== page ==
Big ups to Zach Lefler to the one-word prompt (as seen above) that started this whole thing. It’s turning into a much larger project than I anticipated, so here’s the opener to whet your whistle.

“We’re doing great work here at the Avian Fecal Reclamation Project.” Carol eyed the beak-nosed, big-eyed man in front of her, and wondered vaguely if he’d always looked like that, or if working at the AFRP for so many years had somehow changed him. She’d recognized him instantly as Professor Robert Ybarra when he came up to her in the lobby.

“You must be Carol, correct?” he’d asked with his ear towards her, making him look all the more like a pigeon.

“Yes, sir, Prof. Ybarra,” she’d stammered.

“Ah, you know me, splendid. I despise introductions.” He’d opened the front door, and waved her in. The lobby was much as she expected, not much different from her own school’s labs. Clean, modern, decorated with pictures of the various teams who’d worked there over the years. The only difference was the heavy plastic sheeting at the back of the room, blocking off the main hallway. “We’re doing great work here at the Avian Fecal Reclamation Project. Useful work. God’s work. But it’s not exactly glamorous work. Can I ask what drew you to us here?”

“Well, new technologies is such an interesting field, isn’t it?” Carol replied eagerly. “Dealing with the future every day, practically crafting it yourself!” Ybarra looked unsatisfied, so she ventured, “And of course I’ve always considered myself a bird lover.”

This seemed to appease him. “Good, good. Wouldn’t do to hate our feathered friends, no sir. Now Carol, may I call you Carol? Word of warning, Carol. Your first time can be a little… powerful.” He grabbed the plastic sheeting and flung it back in a dramatic manner that spoke of a youth misspent wearing a cape.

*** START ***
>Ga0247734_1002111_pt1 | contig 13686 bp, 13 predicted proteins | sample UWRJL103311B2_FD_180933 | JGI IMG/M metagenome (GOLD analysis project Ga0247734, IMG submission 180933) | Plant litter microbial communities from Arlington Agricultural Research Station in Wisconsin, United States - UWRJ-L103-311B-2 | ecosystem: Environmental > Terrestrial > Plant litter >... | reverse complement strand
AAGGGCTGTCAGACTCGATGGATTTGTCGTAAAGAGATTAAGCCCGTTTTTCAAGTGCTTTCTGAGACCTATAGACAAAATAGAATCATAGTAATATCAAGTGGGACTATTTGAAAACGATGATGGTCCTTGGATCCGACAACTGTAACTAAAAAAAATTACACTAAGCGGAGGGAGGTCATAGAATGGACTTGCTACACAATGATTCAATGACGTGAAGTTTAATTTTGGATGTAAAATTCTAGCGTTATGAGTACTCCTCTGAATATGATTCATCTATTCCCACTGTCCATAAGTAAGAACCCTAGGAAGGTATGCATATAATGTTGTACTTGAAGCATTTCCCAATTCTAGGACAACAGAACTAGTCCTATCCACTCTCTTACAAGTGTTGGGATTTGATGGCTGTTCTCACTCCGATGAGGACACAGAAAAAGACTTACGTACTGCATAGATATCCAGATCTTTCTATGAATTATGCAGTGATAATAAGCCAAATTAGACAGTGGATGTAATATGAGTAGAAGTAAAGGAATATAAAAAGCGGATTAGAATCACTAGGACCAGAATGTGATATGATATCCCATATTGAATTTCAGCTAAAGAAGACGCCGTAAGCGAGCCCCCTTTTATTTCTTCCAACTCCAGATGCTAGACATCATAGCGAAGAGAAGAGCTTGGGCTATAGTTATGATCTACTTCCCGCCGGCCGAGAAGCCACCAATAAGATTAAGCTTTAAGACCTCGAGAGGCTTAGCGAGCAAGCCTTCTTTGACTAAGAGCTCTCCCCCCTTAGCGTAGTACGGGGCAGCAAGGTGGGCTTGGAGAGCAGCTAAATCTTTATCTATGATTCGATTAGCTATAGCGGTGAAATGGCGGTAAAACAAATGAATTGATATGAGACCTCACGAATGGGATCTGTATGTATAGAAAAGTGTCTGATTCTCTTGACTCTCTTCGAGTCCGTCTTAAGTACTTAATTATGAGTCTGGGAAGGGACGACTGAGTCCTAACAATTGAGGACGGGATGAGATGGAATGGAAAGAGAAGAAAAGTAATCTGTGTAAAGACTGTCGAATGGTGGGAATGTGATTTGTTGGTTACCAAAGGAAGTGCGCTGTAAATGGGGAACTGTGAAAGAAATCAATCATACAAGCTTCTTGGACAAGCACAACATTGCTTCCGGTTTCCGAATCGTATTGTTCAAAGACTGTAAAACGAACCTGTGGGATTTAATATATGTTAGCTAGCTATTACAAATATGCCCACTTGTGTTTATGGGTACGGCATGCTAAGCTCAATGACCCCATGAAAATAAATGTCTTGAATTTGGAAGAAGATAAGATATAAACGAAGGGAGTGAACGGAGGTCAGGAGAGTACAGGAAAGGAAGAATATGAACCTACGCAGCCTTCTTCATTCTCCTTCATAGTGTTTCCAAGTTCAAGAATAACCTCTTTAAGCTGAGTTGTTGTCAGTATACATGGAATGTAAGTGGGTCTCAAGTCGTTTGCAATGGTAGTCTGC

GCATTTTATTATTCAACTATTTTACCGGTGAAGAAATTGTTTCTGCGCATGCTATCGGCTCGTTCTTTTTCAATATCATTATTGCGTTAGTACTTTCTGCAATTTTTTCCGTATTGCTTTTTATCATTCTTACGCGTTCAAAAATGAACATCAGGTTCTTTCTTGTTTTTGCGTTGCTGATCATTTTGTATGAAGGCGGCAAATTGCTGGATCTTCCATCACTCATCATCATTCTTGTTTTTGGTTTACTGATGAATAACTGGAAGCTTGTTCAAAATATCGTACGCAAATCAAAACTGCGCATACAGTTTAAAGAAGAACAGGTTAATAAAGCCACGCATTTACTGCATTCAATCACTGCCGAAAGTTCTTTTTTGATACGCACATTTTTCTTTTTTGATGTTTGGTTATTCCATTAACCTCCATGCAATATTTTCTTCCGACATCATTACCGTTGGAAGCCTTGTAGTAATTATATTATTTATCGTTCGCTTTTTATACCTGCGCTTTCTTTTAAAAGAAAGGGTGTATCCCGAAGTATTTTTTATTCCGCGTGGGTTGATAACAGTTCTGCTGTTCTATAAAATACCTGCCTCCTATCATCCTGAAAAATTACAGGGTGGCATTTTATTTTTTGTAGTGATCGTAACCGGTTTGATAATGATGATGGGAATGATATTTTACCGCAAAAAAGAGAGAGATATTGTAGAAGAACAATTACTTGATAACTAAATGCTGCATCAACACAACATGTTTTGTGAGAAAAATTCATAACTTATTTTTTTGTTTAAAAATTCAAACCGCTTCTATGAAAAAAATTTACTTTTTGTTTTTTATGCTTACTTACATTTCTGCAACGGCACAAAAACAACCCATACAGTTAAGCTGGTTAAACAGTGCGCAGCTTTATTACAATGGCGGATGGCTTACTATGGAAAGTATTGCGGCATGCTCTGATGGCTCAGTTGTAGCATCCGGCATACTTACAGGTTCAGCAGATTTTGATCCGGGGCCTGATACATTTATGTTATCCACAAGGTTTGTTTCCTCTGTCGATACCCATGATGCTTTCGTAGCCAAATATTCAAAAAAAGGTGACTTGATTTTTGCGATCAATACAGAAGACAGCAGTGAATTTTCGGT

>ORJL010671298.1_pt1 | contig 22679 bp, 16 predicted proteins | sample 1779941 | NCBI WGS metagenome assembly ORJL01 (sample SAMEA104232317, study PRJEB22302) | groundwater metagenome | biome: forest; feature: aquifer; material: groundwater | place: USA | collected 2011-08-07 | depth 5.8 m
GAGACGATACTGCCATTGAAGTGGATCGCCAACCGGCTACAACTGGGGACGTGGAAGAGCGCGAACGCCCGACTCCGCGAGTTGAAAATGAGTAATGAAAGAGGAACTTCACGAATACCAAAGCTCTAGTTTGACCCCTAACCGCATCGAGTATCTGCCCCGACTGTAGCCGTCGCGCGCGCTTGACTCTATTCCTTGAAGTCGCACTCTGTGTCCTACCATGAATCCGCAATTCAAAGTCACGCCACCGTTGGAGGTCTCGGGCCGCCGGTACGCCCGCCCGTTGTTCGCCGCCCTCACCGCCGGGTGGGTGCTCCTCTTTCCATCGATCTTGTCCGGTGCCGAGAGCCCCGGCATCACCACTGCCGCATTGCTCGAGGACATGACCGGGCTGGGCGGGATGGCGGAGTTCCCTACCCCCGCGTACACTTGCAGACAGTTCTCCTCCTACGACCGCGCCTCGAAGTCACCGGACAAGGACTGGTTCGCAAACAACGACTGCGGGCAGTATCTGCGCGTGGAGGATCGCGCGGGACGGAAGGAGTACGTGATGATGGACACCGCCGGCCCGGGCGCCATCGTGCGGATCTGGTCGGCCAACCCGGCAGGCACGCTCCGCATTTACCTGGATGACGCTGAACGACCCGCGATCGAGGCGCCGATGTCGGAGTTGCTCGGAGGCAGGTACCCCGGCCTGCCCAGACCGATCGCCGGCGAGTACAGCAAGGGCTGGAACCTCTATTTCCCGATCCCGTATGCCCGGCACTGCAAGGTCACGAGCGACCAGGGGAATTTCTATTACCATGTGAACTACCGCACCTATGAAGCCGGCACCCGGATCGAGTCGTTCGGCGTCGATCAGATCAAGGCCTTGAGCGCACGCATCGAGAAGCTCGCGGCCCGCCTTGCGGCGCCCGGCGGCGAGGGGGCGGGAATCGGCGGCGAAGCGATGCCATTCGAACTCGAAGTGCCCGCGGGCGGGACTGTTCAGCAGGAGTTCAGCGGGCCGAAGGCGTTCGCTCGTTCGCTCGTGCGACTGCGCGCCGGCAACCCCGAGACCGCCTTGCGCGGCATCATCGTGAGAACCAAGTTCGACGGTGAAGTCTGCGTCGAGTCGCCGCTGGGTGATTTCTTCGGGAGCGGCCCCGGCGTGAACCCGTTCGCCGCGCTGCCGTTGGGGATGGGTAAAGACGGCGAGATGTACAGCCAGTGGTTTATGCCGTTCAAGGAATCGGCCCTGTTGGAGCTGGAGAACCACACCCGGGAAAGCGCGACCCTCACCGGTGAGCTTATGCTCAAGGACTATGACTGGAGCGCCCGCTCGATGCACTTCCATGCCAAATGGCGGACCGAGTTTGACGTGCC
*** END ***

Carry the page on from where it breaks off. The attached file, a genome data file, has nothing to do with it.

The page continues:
There’s a thing about animals in large groups, in that the smell and the noise they generate seem to be competing over which one gets to hurt you first and hardest. In the AFRP, though, scent and sound must have reached some sort of armistice. The assault was coordinated, a beautiful dance. First came the noise, an artillery barrage of a thousand birdsouls crying out for freedom, or possible food and sex. Below it, slowly, cautiously, along came the smell, like a gentleman out for a lazy stroll in a familiar park. He sits down next to you on a peaceful bench, and only after you give him a cautious, yet friendly, smile does he whip out his sword cane and slash your throat with it.

Later, after the vomiting stopped, Ybarra tried his best to be consoling. “It’s actually a good sign that you’re purging. We’ve conducted internal surveys, and to a man, everyone who didn’t vomit their first time went absolutely bonkers within two years!” He leaned in, and in a conspiratorial fashion, whispered, “We’ve had to dispose of thirteen altars to the stench.” Carol eyed him cautiously, hoping it was some sort of joke, but his expression betrayed the fact that, in his mind, he’d just made major headway in building a sort of working trust. She wasn’t heartless enough to deny him that.

Carol stood up as proudly as she could and spat out the last of it. “Shall we give it a second go?”

  1. I’m vaguely terrified as to where you’re going with this, but rather enjoyed getting to where you are thus far.

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